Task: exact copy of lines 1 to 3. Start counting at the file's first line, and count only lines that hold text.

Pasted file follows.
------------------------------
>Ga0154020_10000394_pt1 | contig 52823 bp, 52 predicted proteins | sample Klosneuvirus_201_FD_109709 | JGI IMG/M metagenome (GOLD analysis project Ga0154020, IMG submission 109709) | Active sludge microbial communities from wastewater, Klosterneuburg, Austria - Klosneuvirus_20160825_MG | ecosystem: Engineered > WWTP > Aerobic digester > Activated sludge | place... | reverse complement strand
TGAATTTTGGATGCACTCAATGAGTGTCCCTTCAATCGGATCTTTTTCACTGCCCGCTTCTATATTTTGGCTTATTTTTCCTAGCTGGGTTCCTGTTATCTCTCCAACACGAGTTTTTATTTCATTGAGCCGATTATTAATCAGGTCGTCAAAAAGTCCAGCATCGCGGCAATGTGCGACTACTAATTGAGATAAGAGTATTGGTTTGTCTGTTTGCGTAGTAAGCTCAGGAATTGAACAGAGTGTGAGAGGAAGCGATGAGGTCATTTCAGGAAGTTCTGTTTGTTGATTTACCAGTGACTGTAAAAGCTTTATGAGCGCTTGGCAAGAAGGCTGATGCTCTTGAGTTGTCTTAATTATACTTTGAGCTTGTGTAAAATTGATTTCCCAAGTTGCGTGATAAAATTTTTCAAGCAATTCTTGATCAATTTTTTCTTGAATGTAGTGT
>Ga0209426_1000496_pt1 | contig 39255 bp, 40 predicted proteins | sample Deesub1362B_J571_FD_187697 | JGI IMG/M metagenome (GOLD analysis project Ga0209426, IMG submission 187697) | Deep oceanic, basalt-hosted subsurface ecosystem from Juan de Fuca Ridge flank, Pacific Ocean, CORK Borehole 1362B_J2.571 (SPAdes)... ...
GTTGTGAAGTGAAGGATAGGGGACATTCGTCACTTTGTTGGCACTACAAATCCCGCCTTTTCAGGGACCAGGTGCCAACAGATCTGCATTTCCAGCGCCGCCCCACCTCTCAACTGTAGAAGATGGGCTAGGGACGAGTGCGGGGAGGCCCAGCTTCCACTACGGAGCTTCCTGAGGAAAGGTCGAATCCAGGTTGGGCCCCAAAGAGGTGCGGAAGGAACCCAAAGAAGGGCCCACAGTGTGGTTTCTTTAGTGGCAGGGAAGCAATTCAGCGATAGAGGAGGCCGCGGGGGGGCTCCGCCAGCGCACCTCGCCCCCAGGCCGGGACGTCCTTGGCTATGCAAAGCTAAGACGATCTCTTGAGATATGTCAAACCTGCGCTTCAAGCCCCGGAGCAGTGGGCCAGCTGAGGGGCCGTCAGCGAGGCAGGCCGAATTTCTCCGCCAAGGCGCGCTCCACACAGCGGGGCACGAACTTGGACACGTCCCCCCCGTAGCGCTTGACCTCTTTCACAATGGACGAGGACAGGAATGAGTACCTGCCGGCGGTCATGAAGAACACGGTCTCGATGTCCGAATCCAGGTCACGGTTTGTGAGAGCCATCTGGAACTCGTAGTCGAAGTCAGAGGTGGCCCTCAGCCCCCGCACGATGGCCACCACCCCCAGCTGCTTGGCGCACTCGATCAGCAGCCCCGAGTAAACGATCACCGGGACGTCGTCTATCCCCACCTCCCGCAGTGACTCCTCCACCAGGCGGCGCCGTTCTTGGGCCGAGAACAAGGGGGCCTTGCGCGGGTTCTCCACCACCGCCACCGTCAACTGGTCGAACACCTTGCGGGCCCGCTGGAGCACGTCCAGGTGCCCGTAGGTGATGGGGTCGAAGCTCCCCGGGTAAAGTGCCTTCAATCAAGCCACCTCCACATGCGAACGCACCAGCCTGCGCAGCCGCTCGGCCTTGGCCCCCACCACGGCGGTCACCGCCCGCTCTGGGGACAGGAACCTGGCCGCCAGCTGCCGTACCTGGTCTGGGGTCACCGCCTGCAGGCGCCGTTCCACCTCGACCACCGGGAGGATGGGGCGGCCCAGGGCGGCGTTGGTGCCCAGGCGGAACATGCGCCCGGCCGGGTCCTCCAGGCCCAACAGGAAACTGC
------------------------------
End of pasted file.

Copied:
>Ga0154020_10000394_pt1 | contig 52823 bp, 52 predicted proteins | sample Klosneuvirus_201_FD_109709 | JGI IMG/M metagenome (GOLD analysis project Ga0154020, IMG submission 109709) | Active sludge microbial communities from wastewater, Klosterneuburg, Austria - Klosneuvirus_20160825_MG | ecosystem: Engineered > WWTP > Aerobic digester > Activated sludge | place... | reverse complement strand
TGAATTTTGGATGCACTCAATGAGTGTCCCTTCAATCGGATCTTTTTCACTGCCCGCTTCTATATTTTGGCTTATTTTTCCTAGCTGGGTTCCTGTTATCTCTCCAACACGAGTTTTTATTTCATTGAGCCGATTATTAATCAGGTCGTCAAAAAGTCCAGCATCGCGGCAATGTGCGACTACTAATTGAGATAAGAGTATTGGTTTGTCTGTTTGCGTAGTAAGCTCAGGAATTGAACAGAGTGTGAGAGGAAGCGATGAGGTCATTTCAGGAAGTTCTGTTTGTTGATTTACCAGTGACTGTAAAAGCTTTATGAGCGCTTGGCAAGAAGGCTGATGCTCTTGAGTTGTCTTAATTATACTTTGAGCTTGTGTAAAATTGATTTCCCAAGTTGCGTGATAAAATTTTTCAAGCAATTCTTGATCAATTTTTTCTTGAATGTAGTGT
>Ga0209426_1000496_pt1 | contig 39255 bp, 40 predicted proteins | sample Deesub1362B_J571_FD_187697 | JGI IMG/M metagenome (GOLD analysis project Ga0209426, IMG submission 187697) | Deep oceanic, basalt-hosted subsurface ecosystem from Juan de Fuca Ridge flank, Pacific Ocean, CORK Borehole 1362B_J2.571 (SPAdes)... ...